Constituent Spotlight: Paula Karlock
Karlock brings farm life from Kankakee to Chicago
Kankakee County Farm Bureau Foundation President Paula Karlock wants our children to understand that food doesn’t magically grow in the produce section of grocery stores, but on farms cultivated with hard work and a great deal of risk.
For the past 20 years, Karlock has dedicated her life to educating young people about the miraculous world of agriculture. Her goal is to make sure that people quite literally never forget their roots.
“We are so far removed from the farm that people forget where their food comes from,” said Karlock, a resident of Momence in Kankakee.
Coming from generations of farmers, Karlock knows the importance of farming.
“I farm with my cousin, father, and uncle. My family has been farming the same land since the beginning of 1900. Kankakee is unique in that there are a lot of specialty crops—herbs, cabbage, peppers, and melons. I want people to understand that it’s a really good idea to grow locally and to have locally grown foods. People have gotten these ideas about mega farms, but 94% of the farms in Illinois are family owned. Farming is less than 1% of the population, but we feed all the people.”
For Karlock, farming is more than a job; it’s a way of life that she enjoys immensely.
“I love working outside, I love raising a crop each year. It can be stressful because the soil is our livelihood. But you’re your own boss. When you make a decision, it’s your decision.”
The Illinois Farm Bureau creatively teaches the importance of farming to children through its Agriculture in the Classroom Program.
“Our big event for students is Kids’ Day at the Farm at the Kankakee County Fairgrounds. We’ve had as many as 1,200 kids. All the fourth-graders from the county attend sessions at the fairgrounds with 23 different presenters and eight-minute presentations. We’ve offered it as a two-day event where the kids come from about 10 o’clock to 2 o’clock.”
The Farm Bureau also educates through the Classroom Bike Ride fundraiser, which has become quite popular.
“We gather together and for two days we ride to different schools and talk about agriculture to the students. We stay in all different parts of the state. We get donations to help us throughout the bike ride. The money raised is used to help the school print an agriculture magazine.”
She says these lessons have proven to be a hit with teachers and students.
“We cover quite a few schools and use original ways to make students aware that agriculture is around them every day. For example, we break down all the ingredients of pizza using fractions.”
Kankakee’s closeness to Chicago makes frequent cross-programming between the two areas much easier. Karlock recently visited Chicago’s William P. Gray Elementary School in Northwest Chicago as part of the Farm Bureau’s “Adopt-a-Chicago Classroom” program, which teaches students in Chicago about agriculture and its importance to the nation and the world. The program matches urban schools with rural farmers for an educational exchange of information. The kids share their stories and farmers talk about what it’s like to live and work in a rural area. Coincidentally, Gray School happens to be named after a farmer, William P. Gray, who donated the land on which the school was built.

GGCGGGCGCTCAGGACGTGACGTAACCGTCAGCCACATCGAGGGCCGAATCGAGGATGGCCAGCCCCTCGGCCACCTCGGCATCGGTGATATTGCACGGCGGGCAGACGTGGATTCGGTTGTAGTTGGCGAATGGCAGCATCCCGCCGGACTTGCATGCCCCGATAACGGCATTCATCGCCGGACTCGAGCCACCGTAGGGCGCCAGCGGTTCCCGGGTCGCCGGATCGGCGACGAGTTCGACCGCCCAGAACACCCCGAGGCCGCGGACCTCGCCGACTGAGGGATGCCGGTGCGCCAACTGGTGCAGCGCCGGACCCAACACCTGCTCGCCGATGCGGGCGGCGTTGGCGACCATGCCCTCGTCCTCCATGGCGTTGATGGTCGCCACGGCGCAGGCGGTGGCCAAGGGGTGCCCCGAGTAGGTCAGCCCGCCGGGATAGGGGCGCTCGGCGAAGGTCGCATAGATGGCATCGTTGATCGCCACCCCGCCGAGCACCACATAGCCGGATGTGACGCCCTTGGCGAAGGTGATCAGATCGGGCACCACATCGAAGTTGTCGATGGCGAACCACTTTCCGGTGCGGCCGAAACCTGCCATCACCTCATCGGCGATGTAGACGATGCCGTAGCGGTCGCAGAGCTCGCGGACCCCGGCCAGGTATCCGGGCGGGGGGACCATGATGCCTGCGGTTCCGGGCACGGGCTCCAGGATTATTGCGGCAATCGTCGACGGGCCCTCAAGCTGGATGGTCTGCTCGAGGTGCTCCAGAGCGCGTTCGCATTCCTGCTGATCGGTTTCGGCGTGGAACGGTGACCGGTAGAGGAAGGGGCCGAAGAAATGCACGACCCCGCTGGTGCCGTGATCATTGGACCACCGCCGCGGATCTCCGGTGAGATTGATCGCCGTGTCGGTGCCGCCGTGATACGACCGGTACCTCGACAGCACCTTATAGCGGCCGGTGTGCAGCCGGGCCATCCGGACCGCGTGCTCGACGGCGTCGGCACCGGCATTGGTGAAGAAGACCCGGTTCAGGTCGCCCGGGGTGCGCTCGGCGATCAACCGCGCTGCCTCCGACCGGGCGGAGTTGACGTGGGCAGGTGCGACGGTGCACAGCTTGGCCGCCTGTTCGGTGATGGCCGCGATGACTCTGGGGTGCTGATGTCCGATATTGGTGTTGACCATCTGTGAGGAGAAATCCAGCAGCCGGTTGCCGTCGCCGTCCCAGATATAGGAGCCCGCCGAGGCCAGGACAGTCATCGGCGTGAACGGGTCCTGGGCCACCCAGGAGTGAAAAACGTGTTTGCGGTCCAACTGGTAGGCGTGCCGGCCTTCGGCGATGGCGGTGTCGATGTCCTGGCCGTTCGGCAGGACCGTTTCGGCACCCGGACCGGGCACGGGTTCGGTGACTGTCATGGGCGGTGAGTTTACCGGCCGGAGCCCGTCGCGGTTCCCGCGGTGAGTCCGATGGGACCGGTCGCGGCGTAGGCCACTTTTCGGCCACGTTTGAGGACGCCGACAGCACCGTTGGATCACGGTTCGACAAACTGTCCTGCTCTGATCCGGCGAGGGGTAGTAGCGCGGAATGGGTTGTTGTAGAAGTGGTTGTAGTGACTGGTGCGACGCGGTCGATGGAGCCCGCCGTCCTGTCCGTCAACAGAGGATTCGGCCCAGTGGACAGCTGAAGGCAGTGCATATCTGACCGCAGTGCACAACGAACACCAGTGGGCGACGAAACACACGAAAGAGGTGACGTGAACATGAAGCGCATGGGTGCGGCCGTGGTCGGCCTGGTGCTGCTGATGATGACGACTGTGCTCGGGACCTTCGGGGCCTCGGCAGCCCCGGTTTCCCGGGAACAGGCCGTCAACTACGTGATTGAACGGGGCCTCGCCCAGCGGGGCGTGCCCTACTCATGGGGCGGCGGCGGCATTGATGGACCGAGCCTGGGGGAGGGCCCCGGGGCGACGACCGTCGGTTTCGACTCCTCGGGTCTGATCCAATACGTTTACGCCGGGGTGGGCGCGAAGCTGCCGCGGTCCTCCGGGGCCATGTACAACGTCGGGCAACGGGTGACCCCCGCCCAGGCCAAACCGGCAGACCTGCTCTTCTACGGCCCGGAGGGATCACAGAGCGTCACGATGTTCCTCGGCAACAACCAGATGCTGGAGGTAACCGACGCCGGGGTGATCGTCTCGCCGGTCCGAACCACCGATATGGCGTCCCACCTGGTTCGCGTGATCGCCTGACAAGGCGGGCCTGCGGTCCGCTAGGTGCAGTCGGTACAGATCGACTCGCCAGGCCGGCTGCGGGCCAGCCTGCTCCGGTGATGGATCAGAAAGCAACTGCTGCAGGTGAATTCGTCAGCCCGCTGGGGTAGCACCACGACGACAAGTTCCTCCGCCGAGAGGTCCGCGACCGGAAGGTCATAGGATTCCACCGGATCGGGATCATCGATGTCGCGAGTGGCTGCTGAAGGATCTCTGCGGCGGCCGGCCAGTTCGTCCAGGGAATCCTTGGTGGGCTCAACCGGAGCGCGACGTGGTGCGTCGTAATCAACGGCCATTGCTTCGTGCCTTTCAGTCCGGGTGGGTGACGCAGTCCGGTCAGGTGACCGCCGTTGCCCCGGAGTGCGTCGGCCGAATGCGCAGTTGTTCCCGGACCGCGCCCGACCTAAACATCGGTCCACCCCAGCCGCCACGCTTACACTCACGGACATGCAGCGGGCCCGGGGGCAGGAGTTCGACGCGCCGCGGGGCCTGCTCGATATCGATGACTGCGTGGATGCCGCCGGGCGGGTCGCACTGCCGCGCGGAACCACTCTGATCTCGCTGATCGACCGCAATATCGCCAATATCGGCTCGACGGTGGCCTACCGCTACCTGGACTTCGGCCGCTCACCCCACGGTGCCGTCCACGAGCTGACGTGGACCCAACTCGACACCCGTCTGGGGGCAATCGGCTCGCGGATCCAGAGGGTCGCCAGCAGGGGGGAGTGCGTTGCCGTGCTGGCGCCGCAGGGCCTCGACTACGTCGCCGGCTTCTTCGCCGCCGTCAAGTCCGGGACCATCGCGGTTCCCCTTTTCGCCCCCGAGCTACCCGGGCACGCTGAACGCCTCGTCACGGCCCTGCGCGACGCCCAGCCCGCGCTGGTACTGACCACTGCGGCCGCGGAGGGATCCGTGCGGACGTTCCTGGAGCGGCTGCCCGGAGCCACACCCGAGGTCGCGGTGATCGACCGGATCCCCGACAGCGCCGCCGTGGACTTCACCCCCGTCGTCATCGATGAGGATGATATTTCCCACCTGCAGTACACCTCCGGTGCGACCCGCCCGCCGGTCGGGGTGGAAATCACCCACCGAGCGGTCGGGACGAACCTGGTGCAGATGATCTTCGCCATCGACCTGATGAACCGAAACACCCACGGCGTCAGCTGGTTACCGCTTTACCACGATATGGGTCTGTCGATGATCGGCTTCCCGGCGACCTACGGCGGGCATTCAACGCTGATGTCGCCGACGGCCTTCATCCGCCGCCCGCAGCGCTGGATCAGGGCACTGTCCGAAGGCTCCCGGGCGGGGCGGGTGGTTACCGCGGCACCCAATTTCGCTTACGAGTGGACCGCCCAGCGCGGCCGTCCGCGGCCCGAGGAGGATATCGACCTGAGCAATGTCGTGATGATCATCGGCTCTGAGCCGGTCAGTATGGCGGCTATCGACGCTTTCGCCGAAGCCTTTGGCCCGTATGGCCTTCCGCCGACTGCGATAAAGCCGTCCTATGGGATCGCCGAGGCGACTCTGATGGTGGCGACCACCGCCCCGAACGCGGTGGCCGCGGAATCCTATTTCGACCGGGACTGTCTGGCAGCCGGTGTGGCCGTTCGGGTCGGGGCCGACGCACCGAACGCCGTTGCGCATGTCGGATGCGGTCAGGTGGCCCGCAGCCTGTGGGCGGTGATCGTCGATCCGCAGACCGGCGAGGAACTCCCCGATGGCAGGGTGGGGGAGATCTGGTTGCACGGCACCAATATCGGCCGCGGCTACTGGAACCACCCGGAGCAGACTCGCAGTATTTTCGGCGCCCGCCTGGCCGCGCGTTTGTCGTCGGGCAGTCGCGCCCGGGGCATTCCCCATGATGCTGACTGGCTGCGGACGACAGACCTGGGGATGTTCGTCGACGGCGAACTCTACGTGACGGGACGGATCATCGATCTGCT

“Each county is matched up with a school. We write letters to them and vice versa. We tell them about what’s happening on the farm and they write letters to us. Sometimes we learn just as much from the (city) students as they do from us. For example, we noticed that they don’t take buses to school. Well, when you live in the country and your closest neighbor is a mile away, you have to take a bus.”
The Bureau also has a Field Moms program, where moms from the city and suburbs come to Kankakee for a day to learn about modern farming practices and gain a better understanding of how food is produced. They visit farms and then share their knowledge with other non-farm families.
Karlock said that Kankakee’s unique location makes it possible for the county to provide food throughout the entire metropolitan Chicago area. She also says many different types of produce and flowers grown in Kankakee County end up at the Farmers Market in Daley Plaza, as well as many other local farmers markets.
“We are only about an hour away from the city, so there are farm trucks that take produce to Chicago. For example, there are a lot of potato crops here that we ship to Chicago for Lay’s Potato Chips.”
Karlock believes the exchange of information and goods creates a positive synergy between urban and rural areas, helping people realize they are more connected than they may realize.
She hopes her efforts at educating the public about farm life will inspire people to buy locally grown goods, support family businesses, and realize how valuable famers are to our nation and the world.
The Kankakee Farm Bureau is a part of the Illinois Farm Bureau.